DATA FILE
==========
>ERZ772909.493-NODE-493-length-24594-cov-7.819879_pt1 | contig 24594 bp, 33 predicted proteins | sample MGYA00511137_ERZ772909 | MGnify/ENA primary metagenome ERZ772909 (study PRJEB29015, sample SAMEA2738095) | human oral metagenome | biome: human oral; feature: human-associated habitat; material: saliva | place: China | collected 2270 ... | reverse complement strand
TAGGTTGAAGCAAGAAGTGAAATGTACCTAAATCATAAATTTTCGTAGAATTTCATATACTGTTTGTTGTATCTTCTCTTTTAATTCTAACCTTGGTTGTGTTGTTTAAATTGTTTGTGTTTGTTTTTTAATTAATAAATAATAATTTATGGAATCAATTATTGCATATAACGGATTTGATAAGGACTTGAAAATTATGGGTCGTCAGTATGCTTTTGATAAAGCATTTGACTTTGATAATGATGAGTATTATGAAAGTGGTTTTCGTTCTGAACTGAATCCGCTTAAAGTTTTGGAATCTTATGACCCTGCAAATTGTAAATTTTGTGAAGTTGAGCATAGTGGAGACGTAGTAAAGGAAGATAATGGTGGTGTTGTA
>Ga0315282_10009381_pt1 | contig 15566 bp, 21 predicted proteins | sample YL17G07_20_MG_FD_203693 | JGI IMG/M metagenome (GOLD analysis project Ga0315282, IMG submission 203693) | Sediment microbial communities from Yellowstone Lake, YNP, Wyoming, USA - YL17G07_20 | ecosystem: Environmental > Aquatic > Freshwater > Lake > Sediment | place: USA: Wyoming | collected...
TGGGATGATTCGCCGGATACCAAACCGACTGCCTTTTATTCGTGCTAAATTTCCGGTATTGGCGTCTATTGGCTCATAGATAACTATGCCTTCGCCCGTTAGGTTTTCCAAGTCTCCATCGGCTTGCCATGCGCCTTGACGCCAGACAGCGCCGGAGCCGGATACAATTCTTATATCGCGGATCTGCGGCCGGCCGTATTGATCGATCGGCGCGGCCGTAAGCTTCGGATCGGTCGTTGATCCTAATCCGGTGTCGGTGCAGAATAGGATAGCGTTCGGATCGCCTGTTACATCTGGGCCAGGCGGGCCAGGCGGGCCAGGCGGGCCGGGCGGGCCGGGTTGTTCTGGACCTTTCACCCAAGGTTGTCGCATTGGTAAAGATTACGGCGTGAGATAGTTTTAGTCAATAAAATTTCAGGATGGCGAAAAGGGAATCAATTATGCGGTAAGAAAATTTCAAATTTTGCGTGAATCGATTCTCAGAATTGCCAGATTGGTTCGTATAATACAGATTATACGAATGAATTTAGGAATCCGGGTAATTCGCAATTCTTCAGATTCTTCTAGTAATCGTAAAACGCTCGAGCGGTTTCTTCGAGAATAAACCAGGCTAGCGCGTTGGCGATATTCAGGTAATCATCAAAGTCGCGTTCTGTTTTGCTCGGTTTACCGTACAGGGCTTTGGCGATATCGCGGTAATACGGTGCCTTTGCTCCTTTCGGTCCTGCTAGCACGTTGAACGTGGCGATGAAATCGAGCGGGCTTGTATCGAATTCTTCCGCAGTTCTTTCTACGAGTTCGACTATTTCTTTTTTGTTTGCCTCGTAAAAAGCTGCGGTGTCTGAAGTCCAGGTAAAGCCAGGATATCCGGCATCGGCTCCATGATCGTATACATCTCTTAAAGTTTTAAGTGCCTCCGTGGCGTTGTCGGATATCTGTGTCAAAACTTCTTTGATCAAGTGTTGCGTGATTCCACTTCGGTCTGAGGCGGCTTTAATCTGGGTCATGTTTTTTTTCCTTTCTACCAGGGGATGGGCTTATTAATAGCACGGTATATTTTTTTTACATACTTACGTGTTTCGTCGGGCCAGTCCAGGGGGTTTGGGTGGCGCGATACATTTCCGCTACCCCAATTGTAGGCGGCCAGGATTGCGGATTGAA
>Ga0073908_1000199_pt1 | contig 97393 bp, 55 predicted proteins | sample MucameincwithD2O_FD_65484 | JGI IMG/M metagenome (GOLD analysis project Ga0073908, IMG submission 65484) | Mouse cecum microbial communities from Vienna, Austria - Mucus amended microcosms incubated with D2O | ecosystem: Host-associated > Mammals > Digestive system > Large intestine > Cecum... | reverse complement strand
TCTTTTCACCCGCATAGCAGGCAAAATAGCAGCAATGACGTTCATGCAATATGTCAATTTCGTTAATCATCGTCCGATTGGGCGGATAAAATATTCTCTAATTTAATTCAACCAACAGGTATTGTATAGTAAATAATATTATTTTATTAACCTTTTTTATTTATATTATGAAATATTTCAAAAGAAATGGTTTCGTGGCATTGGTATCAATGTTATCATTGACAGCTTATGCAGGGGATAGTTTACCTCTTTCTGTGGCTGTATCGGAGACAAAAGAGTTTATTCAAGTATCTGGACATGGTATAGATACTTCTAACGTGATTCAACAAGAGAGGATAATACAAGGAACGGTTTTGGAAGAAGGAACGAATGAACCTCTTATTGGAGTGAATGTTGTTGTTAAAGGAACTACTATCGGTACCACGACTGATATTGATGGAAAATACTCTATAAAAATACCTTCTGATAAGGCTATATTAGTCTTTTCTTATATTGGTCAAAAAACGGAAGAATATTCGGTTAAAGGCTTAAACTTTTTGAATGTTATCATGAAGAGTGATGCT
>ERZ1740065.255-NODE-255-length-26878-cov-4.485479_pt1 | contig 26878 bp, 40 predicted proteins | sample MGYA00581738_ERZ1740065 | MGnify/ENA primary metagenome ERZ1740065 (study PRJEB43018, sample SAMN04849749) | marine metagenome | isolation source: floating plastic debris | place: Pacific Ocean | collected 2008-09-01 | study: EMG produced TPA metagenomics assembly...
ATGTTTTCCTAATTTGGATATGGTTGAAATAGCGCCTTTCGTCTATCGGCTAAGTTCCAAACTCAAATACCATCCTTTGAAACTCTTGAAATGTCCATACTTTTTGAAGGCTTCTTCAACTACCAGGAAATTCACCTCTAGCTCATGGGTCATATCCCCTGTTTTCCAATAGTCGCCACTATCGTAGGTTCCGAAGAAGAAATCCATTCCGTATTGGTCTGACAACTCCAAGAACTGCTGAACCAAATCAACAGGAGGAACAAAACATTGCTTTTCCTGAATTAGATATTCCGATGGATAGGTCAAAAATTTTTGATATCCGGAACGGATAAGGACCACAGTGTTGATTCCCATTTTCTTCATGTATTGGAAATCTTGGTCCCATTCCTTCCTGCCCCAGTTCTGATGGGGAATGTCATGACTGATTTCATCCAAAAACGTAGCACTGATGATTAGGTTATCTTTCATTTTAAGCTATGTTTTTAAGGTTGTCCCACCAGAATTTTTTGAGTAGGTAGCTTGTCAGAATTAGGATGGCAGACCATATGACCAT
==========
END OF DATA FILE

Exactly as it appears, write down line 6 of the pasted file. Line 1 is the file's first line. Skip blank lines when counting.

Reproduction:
TCTTTTCACCCGCATAGCAGGCAAAATAGCAGCAATGACGTTCATGCAATATGTCAATTTCGTTAATCATCGTCCGATTGGGCGGATAAAATATTCTCTAATTTAATTCAACCAACAGGTATTGTATAGTAAATAATATTATTTTATTAACCTTTTTTATTTATATTATGAAATATTTCAAAAGAAATGGTTTCGTGGCATTGGTATCAATGTTATCATTGACAGCTTATGCAGGGGATAGTTTACCTCTTTCTGTGGCTGTATCGGAGACAAAAGAGTTTATTCAAGTATCTGGACATGGTATAGATACTTCTAACGTGATTCAACAAGAGAGGATAATACAAGGAACGGTTTTGGAAGAAGGAACGAATGAACCTCTTATTGGAGTGAATGTTGTTGTTAAAGGAACTACTATCGGTACCACGACTGATATTGATGGAAAATACTCTATAAAAATACCTTCTGATAAGGCTATATTAGTCTTTTCTTATATTGGTCAAAAAACGGAAGAATATTCGGTTAAAGGCTTAAACTTTTTGAATGTTATCATGAAGAGTGATGCT